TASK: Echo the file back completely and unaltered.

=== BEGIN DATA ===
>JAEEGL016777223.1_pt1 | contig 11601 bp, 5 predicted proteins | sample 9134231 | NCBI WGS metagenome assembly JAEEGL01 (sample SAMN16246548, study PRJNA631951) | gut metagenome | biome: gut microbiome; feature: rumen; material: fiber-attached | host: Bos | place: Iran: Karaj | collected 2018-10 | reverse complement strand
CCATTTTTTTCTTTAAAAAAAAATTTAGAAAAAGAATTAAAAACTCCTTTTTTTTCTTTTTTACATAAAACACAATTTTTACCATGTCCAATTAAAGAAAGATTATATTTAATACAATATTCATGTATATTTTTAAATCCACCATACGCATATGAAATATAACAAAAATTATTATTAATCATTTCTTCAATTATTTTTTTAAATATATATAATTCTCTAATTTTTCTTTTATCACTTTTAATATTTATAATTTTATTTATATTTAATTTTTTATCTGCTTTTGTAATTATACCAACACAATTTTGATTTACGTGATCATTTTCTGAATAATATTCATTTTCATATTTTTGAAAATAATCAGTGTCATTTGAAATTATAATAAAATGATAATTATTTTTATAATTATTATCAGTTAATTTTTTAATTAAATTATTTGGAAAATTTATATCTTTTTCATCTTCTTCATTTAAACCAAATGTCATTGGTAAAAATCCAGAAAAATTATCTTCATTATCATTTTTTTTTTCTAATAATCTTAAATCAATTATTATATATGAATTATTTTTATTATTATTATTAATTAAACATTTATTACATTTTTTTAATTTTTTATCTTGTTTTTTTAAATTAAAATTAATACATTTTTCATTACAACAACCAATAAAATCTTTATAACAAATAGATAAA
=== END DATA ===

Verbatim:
>JAEEGL016777223.1_pt1 | contig 11601 bp, 5 predicted proteins | sample 9134231 | NCBI WGS metagenome assembly JAEEGL01 (sample SAMN16246548, study PRJNA631951) | gut metagenome | biome: gut microbiome; feature: rumen; material: fiber-attached | host: Bos | place: Iran: Karaj | collected 2018-10 | reverse complement strand
CCATTTTTTTCTTTAAAAAAAAATTTAGAAAAAGAATTAAAAACTCCTTTTTTTTCTTTTTTACATAAAACACAATTTTTACCATGTCCAATTAAAGAAAGATTATATTTAATACAATATTCATGTATATTTTTAAATCCACCATACGCATATGAAATATAACAAAAATTATTATTAATCATTTCTTCAATTATTTTTTTAAATATATATAATTCTCTAATTTTTCTTTTATCACTTTTAATATTTATAATTTTATTTATATTTAATTTTTTATCTGCTTTTGTAATTATACCAACACAATTTTGATTTACGTGATCATTTTCTGAATAATATTCATTTTCATATTTTTGAAAATAATCAGTGTCATTTGAAATTATAATAAAATGATAATTATTTTTATAATTATTATCAGTTAATTTTTTAATTAAATTATTTGGAAAATTTATATCTTTTTCATCTTCTTCATTTAAACCAAATGTCATTGGTAAAAATCCAGAAAAATTATCTTCATTATCATTTTTTTTTTCTAATAATCTTAAATCAATTATTATATATGAATTATTTTTATTATTATTATTAATTAAACATTTATTACATTTTTTTAATTTTTTATCTTGTTTTTTTAAATTAAAATTAATACATTTTTCATTACAACAACCAATAAAATCTTTATAACAAATAGATAAA